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Are you dreaming of a compliant Christmas party?

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13th Nov 2015
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Christmas parties are a great way to let off some steam at the end of a busy year. But if you’re not careful, hidden tax costs can make for a much more expensive celebration than you first expect. 

We all look forward to Christmas party season. But company parties can be tricky – and not just because of the tradition for at least one employee to behave inappropriately after one too many free drinks. In fact, the amount a company spends on the festivities can be a point of great debate.

Employees want to feel rewarded for their hard work all year with a generous celebration. If they feel the firm is being stingy the resulting upset can cause management a headache that has nothing to do with any hangover.

But businesses should think twice before letting the good times roll too far – and not just because an open bar is the surest route to aforementioned drunken debauchery. In fact, HMRC can bring some severe consequences upon companies that exceed the £150 permissible allowance per employee per year for staff events.

The Christmas party could cost your business a lot more than you think

Often companies simply book out a luxury hotel. The rule is that all is well as long as the food and drinks bill comes to less than £150 per person. But people also expense other costs such as their hotels and train fares. Companies often overlook the fact that if this total exceeds £150 it becomes a taxable benefit on the employee.

Technically, this cost should go on an employee’s annual tax return: their P11D. But if a business had to put this on someone’s P11D few people would attend the party. Think about it, would you? So most companies put it on their PAYE Settlement Agreement instead, and carry the costs themselves.

What happens if costs exceed the £150 limit?

For each employee who pays tax at the 40% rate, going over the £150 limit (theoretically, even by a single pound) costs your company approximately 90% more: nearly double the entire initial outlay. In other words – if your company spends £200, it doesn’t just pay the extra £50. This means that a £200 per head employee Christmas party (and don’t forget – this cost includes VAT as well as the drinks, transport and accommodation) can end up costing your company £380.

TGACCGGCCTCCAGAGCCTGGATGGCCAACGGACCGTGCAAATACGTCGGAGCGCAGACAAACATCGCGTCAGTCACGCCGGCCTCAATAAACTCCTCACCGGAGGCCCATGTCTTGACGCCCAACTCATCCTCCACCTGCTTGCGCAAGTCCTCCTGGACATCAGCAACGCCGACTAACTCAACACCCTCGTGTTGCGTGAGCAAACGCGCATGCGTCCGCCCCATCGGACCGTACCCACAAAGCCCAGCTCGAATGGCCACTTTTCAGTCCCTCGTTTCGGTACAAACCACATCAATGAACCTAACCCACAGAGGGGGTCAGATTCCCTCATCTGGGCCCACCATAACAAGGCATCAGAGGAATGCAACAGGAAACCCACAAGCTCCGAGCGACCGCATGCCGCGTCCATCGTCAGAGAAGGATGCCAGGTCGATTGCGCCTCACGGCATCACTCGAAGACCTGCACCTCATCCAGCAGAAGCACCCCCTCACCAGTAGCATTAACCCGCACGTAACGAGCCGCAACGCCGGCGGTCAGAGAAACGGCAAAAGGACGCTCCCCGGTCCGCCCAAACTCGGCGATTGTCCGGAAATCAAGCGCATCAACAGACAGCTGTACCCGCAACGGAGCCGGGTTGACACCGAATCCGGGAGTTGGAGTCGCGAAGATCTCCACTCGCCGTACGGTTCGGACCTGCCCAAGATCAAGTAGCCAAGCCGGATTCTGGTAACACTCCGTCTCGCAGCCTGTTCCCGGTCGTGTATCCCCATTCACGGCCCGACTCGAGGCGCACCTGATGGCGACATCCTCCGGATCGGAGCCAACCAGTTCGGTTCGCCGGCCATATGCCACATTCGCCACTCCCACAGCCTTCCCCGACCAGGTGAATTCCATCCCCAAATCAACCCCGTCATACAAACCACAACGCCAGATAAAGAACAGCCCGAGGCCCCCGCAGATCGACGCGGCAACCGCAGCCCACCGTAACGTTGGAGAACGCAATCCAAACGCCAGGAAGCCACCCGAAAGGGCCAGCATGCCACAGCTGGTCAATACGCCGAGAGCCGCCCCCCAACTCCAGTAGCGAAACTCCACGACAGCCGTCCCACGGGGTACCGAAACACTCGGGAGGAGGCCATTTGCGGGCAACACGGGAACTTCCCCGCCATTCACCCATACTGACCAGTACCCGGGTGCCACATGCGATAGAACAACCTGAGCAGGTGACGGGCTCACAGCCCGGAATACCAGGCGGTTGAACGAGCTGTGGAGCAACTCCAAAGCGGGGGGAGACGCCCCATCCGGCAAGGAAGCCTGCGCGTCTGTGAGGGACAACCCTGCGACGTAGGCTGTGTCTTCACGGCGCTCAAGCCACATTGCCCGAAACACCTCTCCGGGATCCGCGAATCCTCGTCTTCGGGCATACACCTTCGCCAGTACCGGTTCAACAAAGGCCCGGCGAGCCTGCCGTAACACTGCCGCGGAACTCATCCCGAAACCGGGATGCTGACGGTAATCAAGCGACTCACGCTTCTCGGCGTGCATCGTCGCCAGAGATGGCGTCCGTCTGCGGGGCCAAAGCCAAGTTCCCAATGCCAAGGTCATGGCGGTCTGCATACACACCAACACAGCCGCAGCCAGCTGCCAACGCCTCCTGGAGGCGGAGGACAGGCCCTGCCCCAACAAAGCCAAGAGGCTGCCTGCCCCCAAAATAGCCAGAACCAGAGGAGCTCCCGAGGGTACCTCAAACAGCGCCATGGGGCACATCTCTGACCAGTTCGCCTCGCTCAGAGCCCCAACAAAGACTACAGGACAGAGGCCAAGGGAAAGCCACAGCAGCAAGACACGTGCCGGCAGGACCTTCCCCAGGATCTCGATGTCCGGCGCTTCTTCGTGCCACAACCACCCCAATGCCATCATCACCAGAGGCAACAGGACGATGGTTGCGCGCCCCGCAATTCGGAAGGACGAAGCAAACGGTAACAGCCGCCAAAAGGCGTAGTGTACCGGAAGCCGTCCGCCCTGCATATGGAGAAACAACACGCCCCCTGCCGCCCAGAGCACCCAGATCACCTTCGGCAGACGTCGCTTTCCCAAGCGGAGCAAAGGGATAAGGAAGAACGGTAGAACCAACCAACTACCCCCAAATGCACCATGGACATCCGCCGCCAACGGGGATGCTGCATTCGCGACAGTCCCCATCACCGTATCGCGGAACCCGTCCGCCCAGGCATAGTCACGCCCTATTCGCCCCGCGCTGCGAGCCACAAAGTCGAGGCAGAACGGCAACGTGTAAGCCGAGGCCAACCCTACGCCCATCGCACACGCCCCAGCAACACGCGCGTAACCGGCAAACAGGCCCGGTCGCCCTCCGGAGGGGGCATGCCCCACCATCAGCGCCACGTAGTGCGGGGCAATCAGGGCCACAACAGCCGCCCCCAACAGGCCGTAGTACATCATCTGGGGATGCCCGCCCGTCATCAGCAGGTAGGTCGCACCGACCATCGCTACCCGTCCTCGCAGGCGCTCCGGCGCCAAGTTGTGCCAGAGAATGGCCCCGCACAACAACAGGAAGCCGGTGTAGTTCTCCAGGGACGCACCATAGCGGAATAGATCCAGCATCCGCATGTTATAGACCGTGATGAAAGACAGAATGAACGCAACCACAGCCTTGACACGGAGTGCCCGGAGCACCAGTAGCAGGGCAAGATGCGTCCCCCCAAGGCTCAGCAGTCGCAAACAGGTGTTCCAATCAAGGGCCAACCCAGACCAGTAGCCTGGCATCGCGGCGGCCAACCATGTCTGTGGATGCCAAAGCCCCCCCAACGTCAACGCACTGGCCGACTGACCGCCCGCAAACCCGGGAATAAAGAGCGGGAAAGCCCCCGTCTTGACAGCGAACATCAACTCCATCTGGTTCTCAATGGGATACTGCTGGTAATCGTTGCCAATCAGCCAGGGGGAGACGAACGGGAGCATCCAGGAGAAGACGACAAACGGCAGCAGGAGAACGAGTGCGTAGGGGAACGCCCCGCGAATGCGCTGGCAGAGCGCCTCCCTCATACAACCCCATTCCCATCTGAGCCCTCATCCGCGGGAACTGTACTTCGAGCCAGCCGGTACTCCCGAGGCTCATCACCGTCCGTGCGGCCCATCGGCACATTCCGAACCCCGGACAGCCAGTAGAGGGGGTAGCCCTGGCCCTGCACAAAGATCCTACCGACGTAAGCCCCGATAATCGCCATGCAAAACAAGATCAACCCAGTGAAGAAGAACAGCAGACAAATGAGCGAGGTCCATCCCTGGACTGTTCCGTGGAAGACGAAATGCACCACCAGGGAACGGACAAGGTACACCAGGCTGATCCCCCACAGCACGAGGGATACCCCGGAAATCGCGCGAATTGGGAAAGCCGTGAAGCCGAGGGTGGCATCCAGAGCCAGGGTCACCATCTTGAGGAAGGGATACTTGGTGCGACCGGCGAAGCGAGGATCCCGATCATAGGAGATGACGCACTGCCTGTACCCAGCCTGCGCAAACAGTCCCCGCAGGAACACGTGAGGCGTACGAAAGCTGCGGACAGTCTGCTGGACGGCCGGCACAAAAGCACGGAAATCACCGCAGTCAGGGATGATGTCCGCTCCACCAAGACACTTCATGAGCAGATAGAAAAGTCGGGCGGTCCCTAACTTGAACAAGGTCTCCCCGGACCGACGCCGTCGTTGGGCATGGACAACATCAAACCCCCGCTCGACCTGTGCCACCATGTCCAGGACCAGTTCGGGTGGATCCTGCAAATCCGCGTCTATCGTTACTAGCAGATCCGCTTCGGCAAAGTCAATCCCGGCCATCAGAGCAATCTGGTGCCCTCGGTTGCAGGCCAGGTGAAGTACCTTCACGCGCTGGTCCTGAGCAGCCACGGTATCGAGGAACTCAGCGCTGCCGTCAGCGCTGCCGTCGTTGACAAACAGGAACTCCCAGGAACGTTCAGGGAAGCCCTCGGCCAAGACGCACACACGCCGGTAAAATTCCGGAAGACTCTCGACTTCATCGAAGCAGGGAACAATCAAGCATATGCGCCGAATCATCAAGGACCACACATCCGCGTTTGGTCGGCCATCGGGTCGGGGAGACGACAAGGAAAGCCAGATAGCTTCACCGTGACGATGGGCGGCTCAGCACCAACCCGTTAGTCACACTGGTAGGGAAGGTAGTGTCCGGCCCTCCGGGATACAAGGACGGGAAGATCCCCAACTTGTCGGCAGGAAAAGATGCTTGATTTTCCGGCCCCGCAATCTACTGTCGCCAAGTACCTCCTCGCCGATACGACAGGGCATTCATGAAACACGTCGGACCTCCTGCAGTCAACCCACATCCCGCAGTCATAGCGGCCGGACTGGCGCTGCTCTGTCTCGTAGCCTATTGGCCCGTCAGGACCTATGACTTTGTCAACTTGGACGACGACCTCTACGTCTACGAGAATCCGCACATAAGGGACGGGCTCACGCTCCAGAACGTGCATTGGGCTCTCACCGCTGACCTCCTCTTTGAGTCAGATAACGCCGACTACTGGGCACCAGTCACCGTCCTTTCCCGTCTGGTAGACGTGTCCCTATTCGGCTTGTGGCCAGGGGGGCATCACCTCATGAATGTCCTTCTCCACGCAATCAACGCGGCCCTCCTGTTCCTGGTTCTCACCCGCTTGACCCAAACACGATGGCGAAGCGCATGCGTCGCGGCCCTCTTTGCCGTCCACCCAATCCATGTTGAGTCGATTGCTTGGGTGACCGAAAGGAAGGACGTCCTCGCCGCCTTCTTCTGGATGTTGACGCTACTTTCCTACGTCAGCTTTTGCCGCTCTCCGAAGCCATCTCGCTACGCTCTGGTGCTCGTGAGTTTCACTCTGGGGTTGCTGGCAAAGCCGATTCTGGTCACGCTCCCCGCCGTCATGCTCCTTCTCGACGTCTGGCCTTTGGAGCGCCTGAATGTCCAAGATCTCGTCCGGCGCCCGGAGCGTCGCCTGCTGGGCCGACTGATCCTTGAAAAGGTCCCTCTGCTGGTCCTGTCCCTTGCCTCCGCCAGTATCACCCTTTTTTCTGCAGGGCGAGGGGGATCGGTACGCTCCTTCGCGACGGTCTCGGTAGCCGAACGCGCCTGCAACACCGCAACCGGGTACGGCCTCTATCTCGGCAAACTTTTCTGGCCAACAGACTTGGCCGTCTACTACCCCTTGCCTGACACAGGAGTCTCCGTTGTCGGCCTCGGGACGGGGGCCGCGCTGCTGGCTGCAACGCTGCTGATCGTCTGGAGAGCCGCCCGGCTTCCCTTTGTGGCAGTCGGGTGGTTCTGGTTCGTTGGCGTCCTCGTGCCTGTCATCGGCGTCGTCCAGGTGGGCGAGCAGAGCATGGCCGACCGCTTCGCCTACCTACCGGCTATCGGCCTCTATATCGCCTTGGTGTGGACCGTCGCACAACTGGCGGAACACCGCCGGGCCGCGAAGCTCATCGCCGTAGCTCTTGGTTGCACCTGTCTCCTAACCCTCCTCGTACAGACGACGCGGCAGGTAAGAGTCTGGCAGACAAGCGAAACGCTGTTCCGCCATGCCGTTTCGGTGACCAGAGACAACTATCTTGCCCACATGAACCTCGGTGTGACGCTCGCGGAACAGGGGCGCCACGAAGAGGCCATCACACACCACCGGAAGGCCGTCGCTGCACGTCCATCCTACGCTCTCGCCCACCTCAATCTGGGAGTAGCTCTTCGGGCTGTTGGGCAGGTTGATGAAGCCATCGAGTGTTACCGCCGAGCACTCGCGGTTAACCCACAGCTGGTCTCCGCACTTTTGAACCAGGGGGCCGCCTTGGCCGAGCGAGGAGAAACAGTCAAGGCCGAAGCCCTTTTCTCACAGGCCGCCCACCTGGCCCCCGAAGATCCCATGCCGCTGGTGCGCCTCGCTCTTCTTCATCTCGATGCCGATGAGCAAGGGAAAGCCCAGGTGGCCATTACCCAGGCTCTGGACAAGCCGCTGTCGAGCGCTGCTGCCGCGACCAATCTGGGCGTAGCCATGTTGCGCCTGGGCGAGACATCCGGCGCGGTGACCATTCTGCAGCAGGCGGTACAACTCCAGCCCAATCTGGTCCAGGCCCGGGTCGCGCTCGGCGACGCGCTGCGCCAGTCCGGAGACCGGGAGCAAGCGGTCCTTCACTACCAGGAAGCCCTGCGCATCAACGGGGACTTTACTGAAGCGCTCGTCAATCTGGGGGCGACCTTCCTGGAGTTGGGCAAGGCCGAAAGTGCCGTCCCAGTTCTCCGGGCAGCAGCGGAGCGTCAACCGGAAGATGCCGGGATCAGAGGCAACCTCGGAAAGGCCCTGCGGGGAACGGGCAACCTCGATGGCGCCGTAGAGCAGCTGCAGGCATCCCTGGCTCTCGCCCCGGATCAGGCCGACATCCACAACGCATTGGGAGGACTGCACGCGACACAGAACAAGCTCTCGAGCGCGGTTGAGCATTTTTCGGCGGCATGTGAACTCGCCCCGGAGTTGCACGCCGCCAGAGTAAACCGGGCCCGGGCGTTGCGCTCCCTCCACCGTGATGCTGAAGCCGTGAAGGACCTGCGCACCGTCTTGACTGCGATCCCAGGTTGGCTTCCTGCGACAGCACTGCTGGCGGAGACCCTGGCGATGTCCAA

So how can you avoid ending up on the tax-man’s naughty list this Christmas? Here are a few tips.

Top tips to keep HMRC happy when it comes to Christmas parties:

Make a list, check it twice

Keep track of all employee expenses for the event. It’s easy to lose sight in the course of planning a major annual event but the little costs can really add up. Employees’ expenses could tip the scales and put you over the limit, so ensure these are recorded and relayed back to you.

Stem the flow

When the wine is flowing and the whole office is united in a rendition of Fairytale in New York it can be hard to act as the voice of reason. But don’t be afraid to close the bar. Some employees may grumble but you can apologise – and of course you can always blame the tax man.

Bring people together

Sorry, you can’t have separate Christmas parties and still claim them under the £150 allowance. It’s a no-no under tax rules. Instead, take the opportunity to bring the company together by holding a single party and inviting all employees. Not only will you save on tax, hopefully you will see improved relations between teams that wouldn’t otherwise get to know each other.

Nurture these relationships and they may yield innovative new processes – and maybe even products – for the benefit of the whole business in the new year.

Keep an eye on the ‘gifts’

It’s not just the £150 allowance that you need to bear in mind. Don’t forget that there’s a £50 limit on employee gift allowances per year as well. So do feel free to give a high-performing individual a nice bottle of wine at Xmas – but only if you haven’t also given birthday gifts throughout the year.

Don’t be too generous

‘Tis the season of goodwill and you will no doubt be feeling the Christmas spirit once the party is over. But whatever you do, don’t send HMRC a thank-you gift. It may be a lovely gesture but HMRC is extremely strict about benefits to employees – and they apply it themselves. Unfortunately this means that they won’t be able to accept your gift, no matter how thoughtful it may be.

A simple solution

Of course, Christmas time has one thing in common with the rest of the year. The easiest way to keep the tax man happy and avoid an unwanted financial hangover is to show that you have a policy and can apply it consistently.

As an added bonus it might even reduce your employees’ frustration at expenses time enough for them to give your finance team a Christmas hug, if they’re feeling really generous – or have perhaps had too much wine at the Christmas party.

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By Paul Carter
14th Nov 2015 07:53

A good article and not a to do list in sight, thank you

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